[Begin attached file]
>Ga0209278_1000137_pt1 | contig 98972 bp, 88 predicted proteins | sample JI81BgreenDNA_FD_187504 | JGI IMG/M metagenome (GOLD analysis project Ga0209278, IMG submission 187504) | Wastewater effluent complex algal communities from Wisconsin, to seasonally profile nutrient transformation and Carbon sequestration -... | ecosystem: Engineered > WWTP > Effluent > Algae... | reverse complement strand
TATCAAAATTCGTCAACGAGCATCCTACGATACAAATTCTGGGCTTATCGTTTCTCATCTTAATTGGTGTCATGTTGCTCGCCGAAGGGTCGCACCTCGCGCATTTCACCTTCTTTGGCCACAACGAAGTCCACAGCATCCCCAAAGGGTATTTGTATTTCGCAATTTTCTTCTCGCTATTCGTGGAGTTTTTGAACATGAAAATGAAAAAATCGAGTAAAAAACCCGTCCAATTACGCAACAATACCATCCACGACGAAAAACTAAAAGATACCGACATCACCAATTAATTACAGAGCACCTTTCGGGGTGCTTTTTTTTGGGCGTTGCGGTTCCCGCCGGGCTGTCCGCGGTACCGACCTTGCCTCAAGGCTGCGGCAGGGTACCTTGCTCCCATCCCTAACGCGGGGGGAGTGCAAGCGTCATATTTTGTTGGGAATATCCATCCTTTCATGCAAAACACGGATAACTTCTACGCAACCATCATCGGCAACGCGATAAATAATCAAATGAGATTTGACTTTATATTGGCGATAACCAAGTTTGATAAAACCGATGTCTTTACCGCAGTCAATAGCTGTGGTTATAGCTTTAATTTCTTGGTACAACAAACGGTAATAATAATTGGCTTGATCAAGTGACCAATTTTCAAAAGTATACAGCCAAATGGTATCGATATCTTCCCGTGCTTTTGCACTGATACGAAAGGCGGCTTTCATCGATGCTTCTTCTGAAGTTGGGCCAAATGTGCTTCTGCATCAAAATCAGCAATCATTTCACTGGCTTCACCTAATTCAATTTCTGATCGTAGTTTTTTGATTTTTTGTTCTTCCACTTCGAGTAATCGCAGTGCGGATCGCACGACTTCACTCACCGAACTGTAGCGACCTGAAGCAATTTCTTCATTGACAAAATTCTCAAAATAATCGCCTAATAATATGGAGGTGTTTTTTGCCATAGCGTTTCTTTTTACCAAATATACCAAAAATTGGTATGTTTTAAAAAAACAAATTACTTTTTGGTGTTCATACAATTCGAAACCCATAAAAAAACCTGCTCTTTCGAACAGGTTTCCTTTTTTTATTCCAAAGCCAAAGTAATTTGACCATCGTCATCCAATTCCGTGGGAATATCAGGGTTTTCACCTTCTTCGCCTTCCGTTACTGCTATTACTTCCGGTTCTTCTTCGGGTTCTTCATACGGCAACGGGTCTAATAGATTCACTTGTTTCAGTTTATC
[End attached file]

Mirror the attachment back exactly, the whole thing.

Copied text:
>Ga0209278_1000137_pt1 | contig 98972 bp, 88 predicted proteins | sample JI81BgreenDNA_FD_187504 | JGI IMG/M metagenome (GOLD analysis project Ga0209278, IMG submission 187504) | Wastewater effluent complex algal communities from Wisconsin, to seasonally profile nutrient transformation and Carbon sequestration -... | ecosystem: Engineered > WWTP > Effluent > Algae... | reverse complement strand
TATCAAAATTCGTCAACGAGCATCCTACGATACAAATTCTGGGCTTATCGTTTCTCATCTTAATTGGTGTCATGTTGCTCGCCGAAGGGTCGCACCTCGCGCATTTCACCTTCTTTGGCCACAACGAAGTCCACAGCATCCCCAAAGGGTATTTGTATTTCGCAATTTTCTTCTCGCTATTCGTGGAGTTTTTGAACATGAAAATGAAAAAATCGAGTAAAAAACCCGTCCAATTACGCAACAATACCATCCACGACGAAAAACTAAAAGATACCGACATCACCAATTAATTACAGAGCACCTTTCGGGGTGCTTTTTTTTGGGCGTTGCGGTTCCCGCCGGGCTGTCCGCGGTACCGACCTTGCCTCAAGGCTGCGGCAGGGTACCTTGCTCCCATCCCTAACGCGGGGGGAGTGCAAGCGTCATATTTTGTTGGGAATATCCATCCTTTCATGCAAAACACGGATAACTTCTACGCAACCATCATCGGCAACGCGATAAATAATCAAATGAGATTTGACTTTATATTGGCGATAACCAAGTTTGATAAAACCGATGTCTTTACCGCAGTCAATAGCTGTGGTTATAGCTTTAATTTCTTGGTACAACAAACGGTAATAATAATTGGCTTGATCAAGTGACCAATTTTCAAAAGTATACAGCCAAATGGTATCGATATCTTCCCGTGCTTTTGCACTGATACGAAAGGCGGCTTTCATCGATGCTTCTTCTGAAGTTGGGCCAAATGTGCTTCTGCATCAAAATCAGCAATCATTTCACTGGCTTCACCTAATTCAATTTCTGATCGTAGTTTTTTGATTTTTTGTTCTTCCACTTCGAGTAATCGCAGTGCGGATCGCACGACTTCACTCACCGAACTGTAGCGACCTGAAGCAATTTCTTCATTGACAAAATTCTCAAAATAATCGCCTAATAATATGGAGGTGTTTTTTGCCATAGCGTTTCTTTTTACCAAATATACCAAAAATTGGTATGTTTTAAAAAAACAAATTACTTTTTGGTGTTCATACAATTCGAAACCCATAAAAAAACCTGCTCTTTCGAACAGGTTTCCTTTTTTTATTCCAAAGCCAAAGTAATTTGACCATCGTCATCCAATTCCGTGGGAATATCAGGGTTTTCACCTTCTTCGCCTTCCGTTACTGCTATTACTTCCGGTTCTTCTTCGGGTTCTTCATACGGCAACGGGTCTAATAGATTCACTTGTTTCAGTTTATC